The story is told through the same kind of lengthy in-engine cutscenes that were hallmarks of Operation Flashpoint. The extensive opening sequence, for instance, introduces you to Victor's quiet, cozy life and the tranquil simplicity of Nogova. This makes it all the more dramatic when the Soviets rush in, guns blazing. While Resistance deserves credit for taking such a cinematic approach and often succeeding, some problems mar the storytelling. Sometimes the cutscene direction can look pretty clumsy or resort to hoary clichés like focusing on a sped-up clock to indicate the passage of time. The cutscenes also suffer from long load times, and the scenes themselves can be overly lengthy to the point of tedium.

Still, the storytelling works well overall, thanks to some dramatic twists and bloody surprises, as well as some tough decisions you have to make. Early in the game, for example, you'll have to decide whether to betray a partisan fighting against the Soviets--doing so might save some friends from imminent execution. Do you reveal the partisan's location, try to talk your way out of the jam, or run for a gun?

Calm before the Soviet storm.
Calm before the Soviet storm.

Even outside these sorts of dramatic turning points, your decisions will often carry over from one mission to another. Since you end up leading a ragtag militia of ex-soldiers and simple country folk, weapons and reinforcements will be in very short supply. You'll need to scavenge gear and, more daringly, steal tanks and other vehicles from the enemy, all while treating your men as irreplaceable assets and not simple cannon fodder. All at once, this adds realism, heightened drama, and some interesting tactical decisions to the game. Do you spend precious time collecting weapons from dead enemies to stash for later use, or do you leave the weapons and flee before more enemies arrive?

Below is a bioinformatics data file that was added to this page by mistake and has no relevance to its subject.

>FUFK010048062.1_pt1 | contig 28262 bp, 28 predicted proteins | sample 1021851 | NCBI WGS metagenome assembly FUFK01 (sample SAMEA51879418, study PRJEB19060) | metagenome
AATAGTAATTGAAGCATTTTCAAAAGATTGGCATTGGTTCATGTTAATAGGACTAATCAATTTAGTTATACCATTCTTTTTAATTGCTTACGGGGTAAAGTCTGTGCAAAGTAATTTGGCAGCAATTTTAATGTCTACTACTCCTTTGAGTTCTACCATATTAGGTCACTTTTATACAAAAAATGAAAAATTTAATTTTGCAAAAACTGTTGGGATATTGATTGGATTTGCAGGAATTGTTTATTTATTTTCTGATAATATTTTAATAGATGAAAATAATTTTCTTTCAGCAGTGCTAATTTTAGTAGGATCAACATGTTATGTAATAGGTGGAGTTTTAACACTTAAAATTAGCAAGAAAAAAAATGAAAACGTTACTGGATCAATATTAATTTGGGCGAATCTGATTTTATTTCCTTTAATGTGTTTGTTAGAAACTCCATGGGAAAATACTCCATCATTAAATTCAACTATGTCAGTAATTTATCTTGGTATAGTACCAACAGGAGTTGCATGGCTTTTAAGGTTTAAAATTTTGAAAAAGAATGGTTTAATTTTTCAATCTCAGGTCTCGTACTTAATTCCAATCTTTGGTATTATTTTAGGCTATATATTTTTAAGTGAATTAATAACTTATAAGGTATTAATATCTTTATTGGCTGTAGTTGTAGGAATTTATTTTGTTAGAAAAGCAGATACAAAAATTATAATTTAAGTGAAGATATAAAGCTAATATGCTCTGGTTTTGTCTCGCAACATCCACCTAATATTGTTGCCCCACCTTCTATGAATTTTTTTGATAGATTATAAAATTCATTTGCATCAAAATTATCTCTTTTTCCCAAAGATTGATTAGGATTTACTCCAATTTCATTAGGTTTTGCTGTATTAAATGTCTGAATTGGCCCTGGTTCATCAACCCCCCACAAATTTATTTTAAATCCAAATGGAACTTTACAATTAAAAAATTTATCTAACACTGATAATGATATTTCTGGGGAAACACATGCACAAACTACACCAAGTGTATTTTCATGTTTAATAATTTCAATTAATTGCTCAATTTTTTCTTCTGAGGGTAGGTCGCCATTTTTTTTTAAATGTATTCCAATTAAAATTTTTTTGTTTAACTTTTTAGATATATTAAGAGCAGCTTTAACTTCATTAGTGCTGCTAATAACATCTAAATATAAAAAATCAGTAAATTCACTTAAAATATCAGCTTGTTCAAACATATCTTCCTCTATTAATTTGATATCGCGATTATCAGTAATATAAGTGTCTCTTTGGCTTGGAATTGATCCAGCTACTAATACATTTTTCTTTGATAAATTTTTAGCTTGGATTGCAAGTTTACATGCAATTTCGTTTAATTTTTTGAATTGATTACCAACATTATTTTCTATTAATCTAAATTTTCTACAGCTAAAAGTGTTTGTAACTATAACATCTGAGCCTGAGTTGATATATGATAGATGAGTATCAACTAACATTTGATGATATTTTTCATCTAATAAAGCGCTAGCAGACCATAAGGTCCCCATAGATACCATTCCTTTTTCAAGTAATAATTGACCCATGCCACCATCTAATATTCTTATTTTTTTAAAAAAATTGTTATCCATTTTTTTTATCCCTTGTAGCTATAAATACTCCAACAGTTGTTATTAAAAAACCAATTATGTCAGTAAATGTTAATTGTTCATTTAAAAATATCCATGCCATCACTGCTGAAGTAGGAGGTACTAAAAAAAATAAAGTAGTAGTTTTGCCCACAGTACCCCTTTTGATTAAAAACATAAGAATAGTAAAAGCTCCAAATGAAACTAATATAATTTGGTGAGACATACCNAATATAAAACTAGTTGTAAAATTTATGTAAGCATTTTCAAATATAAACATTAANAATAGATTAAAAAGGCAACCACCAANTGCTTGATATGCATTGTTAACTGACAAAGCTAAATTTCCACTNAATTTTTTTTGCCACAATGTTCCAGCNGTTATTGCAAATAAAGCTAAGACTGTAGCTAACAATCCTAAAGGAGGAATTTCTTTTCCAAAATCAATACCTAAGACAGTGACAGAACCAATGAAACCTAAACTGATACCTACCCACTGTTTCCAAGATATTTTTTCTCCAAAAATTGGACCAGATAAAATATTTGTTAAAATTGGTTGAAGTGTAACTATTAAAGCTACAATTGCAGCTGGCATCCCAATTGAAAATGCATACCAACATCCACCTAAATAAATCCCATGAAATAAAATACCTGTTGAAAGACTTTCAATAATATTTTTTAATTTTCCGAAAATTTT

If you don't find or bring along the right weapons during a mission or if you lose too many men, you'll need to restart earlier in the campaign to have a chance of success. On the other hand, you'll sometimes spend time filling crates or trucks with all the guns and ammo you can scavenge, only to find to your dismay that none of them are accessible in the next mission, after all. Making things even tougher, your comrades aren't particularly bright, so preserving your men can be more difficult than necessary. (For that matter, AI pathfinding remains an intermittent problem, too.)

Commanding your men, particularly in vehicles, can be a real chore.
Commanding your men, particularly in vehicles, can be a real chore.